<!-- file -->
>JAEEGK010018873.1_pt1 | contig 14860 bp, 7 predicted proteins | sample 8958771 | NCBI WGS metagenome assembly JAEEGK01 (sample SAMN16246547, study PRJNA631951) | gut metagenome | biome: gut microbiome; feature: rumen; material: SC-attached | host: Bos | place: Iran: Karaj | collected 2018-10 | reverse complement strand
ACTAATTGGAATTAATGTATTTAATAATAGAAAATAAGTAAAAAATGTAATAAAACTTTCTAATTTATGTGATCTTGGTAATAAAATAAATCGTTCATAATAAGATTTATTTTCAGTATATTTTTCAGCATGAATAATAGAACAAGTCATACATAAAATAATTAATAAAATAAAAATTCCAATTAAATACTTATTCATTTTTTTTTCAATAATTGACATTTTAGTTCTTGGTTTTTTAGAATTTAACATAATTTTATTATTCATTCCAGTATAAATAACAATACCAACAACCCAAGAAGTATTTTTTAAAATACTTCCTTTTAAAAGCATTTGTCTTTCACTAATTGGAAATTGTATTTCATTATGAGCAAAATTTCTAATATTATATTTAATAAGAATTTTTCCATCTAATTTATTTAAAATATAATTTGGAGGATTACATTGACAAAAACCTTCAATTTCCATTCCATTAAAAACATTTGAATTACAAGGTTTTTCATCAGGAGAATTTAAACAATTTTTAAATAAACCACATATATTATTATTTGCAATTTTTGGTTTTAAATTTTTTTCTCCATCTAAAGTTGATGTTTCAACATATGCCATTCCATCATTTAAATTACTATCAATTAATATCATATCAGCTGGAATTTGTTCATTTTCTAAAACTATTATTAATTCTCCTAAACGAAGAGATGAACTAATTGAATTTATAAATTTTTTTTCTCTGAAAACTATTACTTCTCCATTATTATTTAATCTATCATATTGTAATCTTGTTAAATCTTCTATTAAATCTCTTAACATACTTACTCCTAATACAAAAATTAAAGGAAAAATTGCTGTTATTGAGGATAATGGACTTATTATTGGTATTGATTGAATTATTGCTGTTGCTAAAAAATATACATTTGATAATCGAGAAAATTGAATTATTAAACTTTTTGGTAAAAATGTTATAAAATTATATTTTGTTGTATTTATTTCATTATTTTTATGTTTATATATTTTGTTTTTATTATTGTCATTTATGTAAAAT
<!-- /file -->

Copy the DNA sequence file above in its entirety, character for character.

>JAEEGK010018873.1_pt1 | contig 14860 bp, 7 predicted proteins | sample 8958771 | NCBI WGS metagenome assembly JAEEGK01 (sample SAMN16246547, study PRJNA631951) | gut metagenome | biome: gut microbiome; feature: rumen; material: SC-attached | host: Bos | place: Iran: Karaj | collected 2018-10 | reverse complement strand
ACTAATTGGAATTAATGTATTTAATAATAGAAAATAAGTAAAAAATGTAATAAAACTTTCTAATTTATGTGATCTTGGTAATAAAATAAATCGTTCATAATAAGATTTATTTTCAGTATATTTTTCAGCATGAATAATAGAACAAGTCATACATAAAATAATTAATAAAATAAAAATTCCAATTAAATACTTATTCATTTTTTTTTCAATAATTGACATTTTAGTTCTTGGTTTTTTAGAATTTAACATAATTTTATTATTCATTCCAGTATAAATAACAATACCAACAACCCAAGAAGTATTTTTTAAAATACTTCCTTTTAAAAGCATTTGTCTTTCACTAATTGGAAATTGTATTTCATTATGAGCAAAATTTCTAATATTATATTTAATAAGAATTTTTCCATCTAATTTATTTAAAATATAATTTGGAGGATTACATTGACAAAAACCTTCAATTTCCATTCCATTAAAAACATTTGAATTACAAGGTTTTTCATCAGGAGAATTTAAACAATTTTTAAATAAACCACATATATTATTATTTGCAATTTTTGGTTTTAAATTTTTTTCTCCATCTAAAGTTGATGTTTCAACATATGCCATTCCATCATTTAAATTACTATCAATTAATATCATATCAGCTGGAATTTGTTCATTTTCTAAAACTATTATTAATTCTCCTAAACGAAGAGATGAACTAATTGAATTTATAAATTTTTTTTCTCTGAAAACTATTACTTCTCCATTATTATTTAATCTATCATATTGTAATCTTGTTAAATCTTCTATTAAATCTCTTAACATACTTACTCCTAATACAAAAATTAAAGGAAAAATTGCTGTTATTGAGGATAATGGACTTATTATTGGTATTGATTGAATTATTGCTGTTGCTAAAAAATATACATTTGATAATCGAGAAAATTGAATTATTAAACTTTTTGGTAAAAATGTTATAAAATTATATTTTGTTGTATTTATTTCATTATTTTTATGTTTATATATTTTGTTTTTATTATTGTCATTTATGTAAAAT